Former landfill becomes part of Big Creek’s green corridor
The nonprofit Western Reserve Land Conservancy has acquired a 28-acre former landfill in Cleveland’s Old Brooklyn neighborhood and plans to make it part of a growing green corridor that includes the Cleveland Metroparks Zoo, Brookside Reservation and the Ohio & Erie Canal Towpath Trail.
The Land Conservancy has secured a Clean Ohio Conservation Fund grant to acquire the former Henninger Landfill and adjacent properties along Big Creek, just east of the zoo and West 25th Street. The parcel could eventually become a key link between the zoo property and the Towpath Trail.
Plans call for public use of the property, and project partners are working together to make the vision a reality.
The project protects 1,015 linear feet of Lower Big Creek, and improving its water quality will support the improvement and ultimate delisting of the Cuyahoga River as an Area of Concern (AOC).
“For over 40 years – since the closing of this old landfill – community leaders in Old Brooklyn have struggled with how to repurpose this land,” said Jim Rokakis, director of the Land Conservancy’s Thriving Communities Institute. “Western Reserve Land Conservancy has taken the critical first steps by finding the grant money to but this and identifying the dollars to do the minor clean up that is required. Now we can begin the planning process in earnest.”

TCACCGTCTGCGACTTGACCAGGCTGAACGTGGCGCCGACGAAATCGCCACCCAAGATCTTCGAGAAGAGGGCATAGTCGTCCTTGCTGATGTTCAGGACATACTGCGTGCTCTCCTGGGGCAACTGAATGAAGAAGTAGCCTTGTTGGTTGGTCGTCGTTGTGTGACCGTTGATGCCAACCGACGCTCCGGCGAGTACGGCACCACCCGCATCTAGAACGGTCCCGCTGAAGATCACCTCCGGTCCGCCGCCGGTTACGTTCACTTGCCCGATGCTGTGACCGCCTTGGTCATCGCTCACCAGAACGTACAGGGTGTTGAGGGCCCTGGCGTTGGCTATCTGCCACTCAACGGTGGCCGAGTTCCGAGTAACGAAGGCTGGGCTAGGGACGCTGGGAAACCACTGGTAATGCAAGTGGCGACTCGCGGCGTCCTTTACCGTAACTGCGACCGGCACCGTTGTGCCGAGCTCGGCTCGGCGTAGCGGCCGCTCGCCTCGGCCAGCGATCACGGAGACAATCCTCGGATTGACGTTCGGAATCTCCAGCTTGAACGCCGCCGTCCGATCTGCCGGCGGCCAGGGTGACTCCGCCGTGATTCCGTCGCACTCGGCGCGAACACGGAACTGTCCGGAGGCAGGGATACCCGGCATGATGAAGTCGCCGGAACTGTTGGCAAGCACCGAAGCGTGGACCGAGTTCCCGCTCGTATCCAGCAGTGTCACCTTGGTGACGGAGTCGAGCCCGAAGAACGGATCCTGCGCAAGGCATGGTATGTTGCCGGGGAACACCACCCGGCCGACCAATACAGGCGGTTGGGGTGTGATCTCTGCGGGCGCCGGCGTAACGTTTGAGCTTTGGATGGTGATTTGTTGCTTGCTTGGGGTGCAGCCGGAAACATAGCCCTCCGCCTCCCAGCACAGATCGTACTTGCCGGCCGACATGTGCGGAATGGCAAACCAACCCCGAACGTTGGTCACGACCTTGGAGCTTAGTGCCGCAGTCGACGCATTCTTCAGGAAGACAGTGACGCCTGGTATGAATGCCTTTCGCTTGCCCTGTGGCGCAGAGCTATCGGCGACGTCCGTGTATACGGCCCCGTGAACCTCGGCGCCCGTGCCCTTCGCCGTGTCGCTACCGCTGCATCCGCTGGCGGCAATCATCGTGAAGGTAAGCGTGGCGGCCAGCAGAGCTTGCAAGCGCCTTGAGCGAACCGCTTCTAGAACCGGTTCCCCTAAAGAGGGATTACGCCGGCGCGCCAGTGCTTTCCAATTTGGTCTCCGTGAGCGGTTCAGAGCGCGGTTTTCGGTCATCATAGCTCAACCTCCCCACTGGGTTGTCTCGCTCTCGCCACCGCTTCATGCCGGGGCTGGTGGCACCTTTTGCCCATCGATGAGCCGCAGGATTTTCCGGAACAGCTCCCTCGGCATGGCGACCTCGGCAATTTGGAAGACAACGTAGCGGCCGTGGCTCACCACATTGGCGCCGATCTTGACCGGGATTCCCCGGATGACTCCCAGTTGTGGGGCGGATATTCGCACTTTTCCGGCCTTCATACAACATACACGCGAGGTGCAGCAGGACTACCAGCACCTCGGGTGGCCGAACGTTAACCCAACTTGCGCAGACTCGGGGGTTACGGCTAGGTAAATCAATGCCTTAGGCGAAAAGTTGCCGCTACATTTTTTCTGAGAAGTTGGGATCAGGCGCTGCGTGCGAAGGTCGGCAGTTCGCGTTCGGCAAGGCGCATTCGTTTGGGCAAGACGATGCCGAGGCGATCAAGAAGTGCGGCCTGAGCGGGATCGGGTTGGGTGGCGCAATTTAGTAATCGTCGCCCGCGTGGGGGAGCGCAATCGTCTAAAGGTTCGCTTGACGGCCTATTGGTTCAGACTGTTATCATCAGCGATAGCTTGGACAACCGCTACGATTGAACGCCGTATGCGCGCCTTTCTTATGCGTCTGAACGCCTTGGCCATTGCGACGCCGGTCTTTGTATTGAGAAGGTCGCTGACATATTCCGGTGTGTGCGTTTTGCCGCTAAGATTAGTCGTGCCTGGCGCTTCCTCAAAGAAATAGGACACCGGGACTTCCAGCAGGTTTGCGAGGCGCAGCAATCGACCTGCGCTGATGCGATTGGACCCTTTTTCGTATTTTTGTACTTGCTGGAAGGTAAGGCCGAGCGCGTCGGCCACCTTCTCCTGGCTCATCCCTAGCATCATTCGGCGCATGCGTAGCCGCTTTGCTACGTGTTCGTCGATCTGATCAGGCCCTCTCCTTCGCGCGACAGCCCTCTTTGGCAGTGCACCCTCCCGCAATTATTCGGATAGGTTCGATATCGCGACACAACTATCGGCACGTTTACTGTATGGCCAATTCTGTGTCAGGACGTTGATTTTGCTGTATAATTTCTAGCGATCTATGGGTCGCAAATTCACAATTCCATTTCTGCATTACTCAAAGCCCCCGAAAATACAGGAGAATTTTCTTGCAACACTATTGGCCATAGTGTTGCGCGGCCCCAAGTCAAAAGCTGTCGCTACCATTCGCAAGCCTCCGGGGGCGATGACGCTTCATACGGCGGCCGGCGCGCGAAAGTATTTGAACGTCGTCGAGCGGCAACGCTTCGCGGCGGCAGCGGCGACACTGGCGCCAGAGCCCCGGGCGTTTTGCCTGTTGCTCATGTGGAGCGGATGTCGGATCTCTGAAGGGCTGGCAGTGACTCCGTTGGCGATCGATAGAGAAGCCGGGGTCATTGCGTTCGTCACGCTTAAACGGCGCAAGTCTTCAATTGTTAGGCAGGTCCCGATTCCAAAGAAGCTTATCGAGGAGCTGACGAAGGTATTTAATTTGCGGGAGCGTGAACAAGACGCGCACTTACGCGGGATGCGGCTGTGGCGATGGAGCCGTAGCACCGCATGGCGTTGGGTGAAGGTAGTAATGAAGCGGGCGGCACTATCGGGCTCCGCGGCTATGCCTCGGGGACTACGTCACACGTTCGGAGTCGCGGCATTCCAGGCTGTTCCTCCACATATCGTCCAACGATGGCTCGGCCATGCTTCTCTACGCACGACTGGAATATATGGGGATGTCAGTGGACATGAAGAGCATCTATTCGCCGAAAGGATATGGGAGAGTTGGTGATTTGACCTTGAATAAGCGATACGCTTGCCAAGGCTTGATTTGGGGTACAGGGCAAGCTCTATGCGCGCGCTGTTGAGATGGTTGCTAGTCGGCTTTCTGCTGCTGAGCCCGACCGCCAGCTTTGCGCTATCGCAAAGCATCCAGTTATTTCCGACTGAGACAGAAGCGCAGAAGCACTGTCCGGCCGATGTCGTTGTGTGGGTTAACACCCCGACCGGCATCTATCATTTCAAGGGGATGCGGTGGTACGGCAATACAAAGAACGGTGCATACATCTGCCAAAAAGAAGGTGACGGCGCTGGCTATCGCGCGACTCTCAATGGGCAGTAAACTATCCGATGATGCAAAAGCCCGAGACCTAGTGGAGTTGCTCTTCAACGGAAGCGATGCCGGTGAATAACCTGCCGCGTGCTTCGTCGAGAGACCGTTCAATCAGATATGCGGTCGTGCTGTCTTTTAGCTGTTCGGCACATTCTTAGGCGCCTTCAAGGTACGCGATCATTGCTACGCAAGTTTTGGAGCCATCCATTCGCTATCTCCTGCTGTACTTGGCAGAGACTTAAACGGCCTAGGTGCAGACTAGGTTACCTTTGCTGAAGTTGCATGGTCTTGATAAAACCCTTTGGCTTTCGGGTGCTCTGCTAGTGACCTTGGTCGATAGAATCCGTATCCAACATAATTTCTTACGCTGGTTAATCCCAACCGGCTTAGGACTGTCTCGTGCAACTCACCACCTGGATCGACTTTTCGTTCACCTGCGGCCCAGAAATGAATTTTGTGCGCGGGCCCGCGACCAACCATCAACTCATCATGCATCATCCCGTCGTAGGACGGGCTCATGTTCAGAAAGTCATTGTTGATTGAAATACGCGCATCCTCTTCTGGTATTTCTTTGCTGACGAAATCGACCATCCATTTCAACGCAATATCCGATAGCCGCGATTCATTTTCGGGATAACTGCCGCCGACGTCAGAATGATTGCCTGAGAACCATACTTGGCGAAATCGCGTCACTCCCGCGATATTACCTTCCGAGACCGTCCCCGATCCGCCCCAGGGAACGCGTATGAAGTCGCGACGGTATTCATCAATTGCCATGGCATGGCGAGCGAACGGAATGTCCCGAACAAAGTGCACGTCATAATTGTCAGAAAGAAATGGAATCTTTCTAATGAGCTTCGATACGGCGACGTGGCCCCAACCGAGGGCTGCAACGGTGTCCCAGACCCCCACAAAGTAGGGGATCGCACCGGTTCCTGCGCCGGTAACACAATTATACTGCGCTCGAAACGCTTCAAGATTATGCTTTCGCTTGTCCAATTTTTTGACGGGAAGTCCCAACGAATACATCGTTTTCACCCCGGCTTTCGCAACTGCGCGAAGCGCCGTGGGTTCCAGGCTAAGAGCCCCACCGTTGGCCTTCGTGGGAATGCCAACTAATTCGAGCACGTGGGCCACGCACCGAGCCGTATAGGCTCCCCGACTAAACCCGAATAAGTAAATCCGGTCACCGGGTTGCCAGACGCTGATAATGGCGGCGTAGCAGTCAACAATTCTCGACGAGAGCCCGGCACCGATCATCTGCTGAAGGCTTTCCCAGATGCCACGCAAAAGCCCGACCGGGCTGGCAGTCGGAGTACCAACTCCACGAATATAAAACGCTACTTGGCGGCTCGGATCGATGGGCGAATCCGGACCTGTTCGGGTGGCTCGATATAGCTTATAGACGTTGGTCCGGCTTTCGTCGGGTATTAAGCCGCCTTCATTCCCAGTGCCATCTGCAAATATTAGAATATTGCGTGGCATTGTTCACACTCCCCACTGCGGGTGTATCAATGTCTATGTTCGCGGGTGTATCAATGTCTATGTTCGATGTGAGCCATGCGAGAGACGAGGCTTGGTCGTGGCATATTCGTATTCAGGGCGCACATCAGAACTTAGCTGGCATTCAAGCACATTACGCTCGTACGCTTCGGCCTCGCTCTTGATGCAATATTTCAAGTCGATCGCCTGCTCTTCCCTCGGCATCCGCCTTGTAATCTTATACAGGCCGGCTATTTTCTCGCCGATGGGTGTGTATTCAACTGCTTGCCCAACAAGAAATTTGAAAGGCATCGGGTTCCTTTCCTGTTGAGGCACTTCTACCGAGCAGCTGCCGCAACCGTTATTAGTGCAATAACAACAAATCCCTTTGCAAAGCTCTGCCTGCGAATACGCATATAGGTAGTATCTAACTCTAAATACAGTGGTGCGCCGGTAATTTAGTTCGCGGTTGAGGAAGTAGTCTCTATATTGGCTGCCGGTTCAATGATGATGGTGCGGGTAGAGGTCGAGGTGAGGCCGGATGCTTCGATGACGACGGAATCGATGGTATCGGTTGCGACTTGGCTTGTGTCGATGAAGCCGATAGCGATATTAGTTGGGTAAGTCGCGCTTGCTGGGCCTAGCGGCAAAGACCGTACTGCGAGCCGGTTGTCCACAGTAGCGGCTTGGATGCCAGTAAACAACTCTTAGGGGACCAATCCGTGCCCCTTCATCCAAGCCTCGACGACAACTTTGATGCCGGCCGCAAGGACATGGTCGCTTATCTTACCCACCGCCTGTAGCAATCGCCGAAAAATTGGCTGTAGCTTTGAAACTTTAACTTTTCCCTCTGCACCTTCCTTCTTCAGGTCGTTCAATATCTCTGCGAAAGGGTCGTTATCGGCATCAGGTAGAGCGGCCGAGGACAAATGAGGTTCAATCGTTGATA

Jeff Verespej, executive director of Old Brooklyn Community Development Corporation, said, “This greenway corridor, which has roots with the Treadway Creek Trail connecting to the Ohio and Erie Canalway, now extends to the core of Old Brooklyn and its great anchors, further highlighting a neighborhood that is a great place to grow.”
The Land Conservancy has placed a conservation easement – a legal document that permanently restricts any development – on the property. Land Conservancy representatives said preserving the property will also protect water quality in Big Creek, a tributary of the Cuyahoga River.
Acquisition of this property could also lead to possible future restoration work along Lower Big Creek, including erosion and water quality improvements, native plantings, invasive plant removal, native tree reforestation and reestablishment of native grasses and native woodland wildflowers.
The project is located within the Cuyahoga River Watershed, which drains a total of 812 square miles and flows through all or part of six counties. Much of the lower Cuyahoga River watershed is an internationally designated Great Lakes Area of Concern, a designation for the worst polluted tributaries to the Great Lakes. To delist the Cuyahoga River as an AOC, identifying and protecting natural areas to address the loss of fish and wildlife habitat within its watershed is an essential step; in a developed urban area, this project does just that.